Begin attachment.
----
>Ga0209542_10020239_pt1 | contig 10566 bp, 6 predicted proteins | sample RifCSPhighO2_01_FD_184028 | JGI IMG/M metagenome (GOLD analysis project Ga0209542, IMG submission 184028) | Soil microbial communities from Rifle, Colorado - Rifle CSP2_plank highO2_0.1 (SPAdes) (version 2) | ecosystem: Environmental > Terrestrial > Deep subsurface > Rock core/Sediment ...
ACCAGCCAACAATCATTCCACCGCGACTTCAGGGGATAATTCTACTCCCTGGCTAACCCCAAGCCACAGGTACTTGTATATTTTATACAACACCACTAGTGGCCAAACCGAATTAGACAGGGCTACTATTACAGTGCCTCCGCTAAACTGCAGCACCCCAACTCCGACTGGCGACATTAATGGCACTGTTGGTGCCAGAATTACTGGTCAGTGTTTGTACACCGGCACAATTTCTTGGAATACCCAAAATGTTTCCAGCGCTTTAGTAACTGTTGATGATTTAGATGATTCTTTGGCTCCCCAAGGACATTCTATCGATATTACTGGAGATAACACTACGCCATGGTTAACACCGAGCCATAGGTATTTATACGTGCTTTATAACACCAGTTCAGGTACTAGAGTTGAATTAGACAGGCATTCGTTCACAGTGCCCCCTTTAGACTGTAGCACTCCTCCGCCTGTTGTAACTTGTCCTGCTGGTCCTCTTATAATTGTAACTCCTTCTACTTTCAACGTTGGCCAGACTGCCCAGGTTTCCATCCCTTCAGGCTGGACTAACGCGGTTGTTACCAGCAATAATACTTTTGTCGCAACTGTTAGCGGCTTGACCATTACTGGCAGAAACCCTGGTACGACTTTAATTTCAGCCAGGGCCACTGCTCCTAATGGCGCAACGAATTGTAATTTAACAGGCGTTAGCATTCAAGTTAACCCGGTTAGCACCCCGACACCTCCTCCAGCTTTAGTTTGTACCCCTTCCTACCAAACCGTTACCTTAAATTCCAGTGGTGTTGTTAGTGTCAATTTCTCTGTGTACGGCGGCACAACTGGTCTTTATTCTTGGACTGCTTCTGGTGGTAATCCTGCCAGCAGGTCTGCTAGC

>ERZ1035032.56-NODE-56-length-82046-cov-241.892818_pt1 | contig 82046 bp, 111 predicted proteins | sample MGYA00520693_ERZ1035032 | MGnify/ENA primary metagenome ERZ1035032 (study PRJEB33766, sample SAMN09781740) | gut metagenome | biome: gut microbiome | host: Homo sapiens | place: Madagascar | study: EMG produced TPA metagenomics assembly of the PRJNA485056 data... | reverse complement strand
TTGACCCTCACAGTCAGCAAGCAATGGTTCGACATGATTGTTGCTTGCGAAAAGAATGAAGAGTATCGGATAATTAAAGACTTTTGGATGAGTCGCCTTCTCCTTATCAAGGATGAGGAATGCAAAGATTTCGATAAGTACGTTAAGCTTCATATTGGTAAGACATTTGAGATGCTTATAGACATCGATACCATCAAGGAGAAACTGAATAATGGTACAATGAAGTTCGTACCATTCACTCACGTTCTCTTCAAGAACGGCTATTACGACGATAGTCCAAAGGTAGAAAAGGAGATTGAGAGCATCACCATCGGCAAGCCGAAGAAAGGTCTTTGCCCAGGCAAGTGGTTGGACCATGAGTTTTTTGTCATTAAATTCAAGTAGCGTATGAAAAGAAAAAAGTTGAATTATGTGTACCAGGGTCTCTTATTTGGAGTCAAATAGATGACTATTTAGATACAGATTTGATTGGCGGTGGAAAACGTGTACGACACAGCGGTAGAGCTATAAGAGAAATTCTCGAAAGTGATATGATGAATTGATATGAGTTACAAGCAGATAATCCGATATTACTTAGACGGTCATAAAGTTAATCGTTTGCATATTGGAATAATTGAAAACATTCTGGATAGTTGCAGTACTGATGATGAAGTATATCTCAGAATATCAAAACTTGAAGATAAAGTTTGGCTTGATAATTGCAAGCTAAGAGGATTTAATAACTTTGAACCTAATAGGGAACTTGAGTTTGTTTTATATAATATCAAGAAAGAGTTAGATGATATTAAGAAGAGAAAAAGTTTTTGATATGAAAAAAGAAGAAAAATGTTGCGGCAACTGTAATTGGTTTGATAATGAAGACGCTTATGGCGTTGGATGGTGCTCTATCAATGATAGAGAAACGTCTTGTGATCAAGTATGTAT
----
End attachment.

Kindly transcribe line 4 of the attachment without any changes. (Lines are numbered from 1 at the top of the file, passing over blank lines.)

TTGACCCTCACAGTCAGCAAGCAATGGTTCGACATGATTGTTGCTTGCGAAAAGAATGAAGAGTATCGGATAATTAAAGACTTTTGGATGAGTCGCCTTCTCCTTATCAAGGATGAGGAATGCAAAGATTTCGATAAGTACGTTAAGCTTCATATTGGTAAGACATTTGAGATGCTTATAGACATCGATACCATCAAGGAGAAACTGAATAATGGTACAATGAAGTTCGTACCATTCACTCACGTTCTCTTCAAGAACGGCTATTACGACGATAGTCCAAAGGTAGAAAAGGAGATTGAGAGCATCACCATCGGCAAGCCGAAGAAAGGTCTTTGCCCAGGCAAGTGGTTGGACCATGAGTTTTTTGTCATTAAATTCAAGTAGCGTATGAAAAGAAAAAAGTTGAATTATGTGTACCAGGGTCTCTTATTTGGAGTCAAATAGATGACTATTTAGATACAGATTTGATTGGCGGTGGAAAACGTGTACGACACAGCGGTAGAGCTATAAGAGAAATTCTCGAAAGTGATATGATGAATTGATATGAGTTACAAGCAGATAATCCGATATTACTTAGACGGTCATAAAGTTAATCGTTTGCATATTGGAATAATTGAAAACATTCTGGATAGTTGCAGTACTGATGATGAAGTATATCTCAGAATATCAAAACTTGAAGATAAAGTTTGGCTTGATAATTGCAAGCTAAGAGGATTTAATAACTTTGAACCTAATAGGGAACTTGAGTTTGTTTTATATAATATCAAGAAAGAGTTAGATGATATTAAGAAGAGAAAAAGTTTTTGATATGAAAAAAGAAGAAAAATGTTGCGGCAACTGTAATTGGTTTGATAATGAAGACGCTTATGGCGTTGGATGGTGCTCTATCAATGATAGAGAAACGTCTTGTGATCAAGTATGTAT